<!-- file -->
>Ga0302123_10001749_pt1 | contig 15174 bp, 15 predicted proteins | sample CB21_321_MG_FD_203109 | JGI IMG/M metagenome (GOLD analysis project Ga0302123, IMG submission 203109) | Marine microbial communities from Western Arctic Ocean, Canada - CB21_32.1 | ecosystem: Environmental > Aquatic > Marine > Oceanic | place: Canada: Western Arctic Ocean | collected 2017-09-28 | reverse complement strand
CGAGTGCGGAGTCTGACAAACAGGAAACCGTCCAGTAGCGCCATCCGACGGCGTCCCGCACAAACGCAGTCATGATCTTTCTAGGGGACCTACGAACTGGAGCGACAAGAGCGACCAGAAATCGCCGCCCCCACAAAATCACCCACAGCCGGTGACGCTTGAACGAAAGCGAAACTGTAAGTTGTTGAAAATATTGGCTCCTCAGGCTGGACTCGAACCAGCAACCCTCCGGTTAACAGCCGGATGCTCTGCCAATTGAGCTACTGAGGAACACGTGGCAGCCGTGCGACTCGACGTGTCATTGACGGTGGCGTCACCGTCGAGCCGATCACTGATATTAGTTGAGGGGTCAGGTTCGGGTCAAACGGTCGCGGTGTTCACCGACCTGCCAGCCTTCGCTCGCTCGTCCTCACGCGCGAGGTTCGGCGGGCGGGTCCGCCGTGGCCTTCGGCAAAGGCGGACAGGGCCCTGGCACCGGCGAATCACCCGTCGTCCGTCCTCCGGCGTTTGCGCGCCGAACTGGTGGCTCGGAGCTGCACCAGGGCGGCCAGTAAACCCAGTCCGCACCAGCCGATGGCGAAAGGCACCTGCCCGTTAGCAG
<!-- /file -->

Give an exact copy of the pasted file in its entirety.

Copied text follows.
>Ga0302123_10001749_pt1 | contig 15174 bp, 15 predicted proteins | sample CB21_321_MG_FD_203109 | JGI IMG/M metagenome (GOLD analysis project Ga0302123, IMG submission 203109) | Marine microbial communities from Western Arctic Ocean, Canada - CB21_32.1 | ecosystem: Environmental > Aquatic > Marine > Oceanic | place: Canada: Western Arctic Ocean | collected 2017-09-28 | reverse complement strand
CGAGTGCGGAGTCTGACAAACAGGAAACCGTCCAGTAGCGCCATCCGACGGCGTCCCGCACAAACGCAGTCATGATCTTTCTAGGGGACCTACGAACTGGAGCGACAAGAGCGACCAGAAATCGCCGCCCCCACAAAATCACCCACAGCCGGTGACGCTTGAACGAAAGCGAAACTGTAAGTTGTTGAAAATATTGGCTCCTCAGGCTGGACTCGAACCAGCAACCCTCCGGTTAACAGCCGGATGCTCTGCCAATTGAGCTACTGAGGAACACGTGGCAGCCGTGCGACTCGACGTGTCATTGACGGTGGCGTCACCGTCGAGCCGATCACTGATATTAGTTGAGGGGTCAGGTTCGGGTCAAACGGTCGCGGTGTTCACCGACCTGCCAGCCTTCGCTCGCTCGTCCTCACGCGCGAGGTTCGGCGGGCGGGTCCGCCGTGGCCTTCGGCAAAGGCGGACAGGGCCCTGGCACCGGCGAATCACCCGTCGTCCGTCCTCCGGCGTTTGCGCGCCGAACTGGTGGCTCGGAGCTGCACCAGGGCGGCCAGTAAACCCAGTCCGCACCAGCCGATGGCGAAAGGCACCTGCCCGTTAGCAG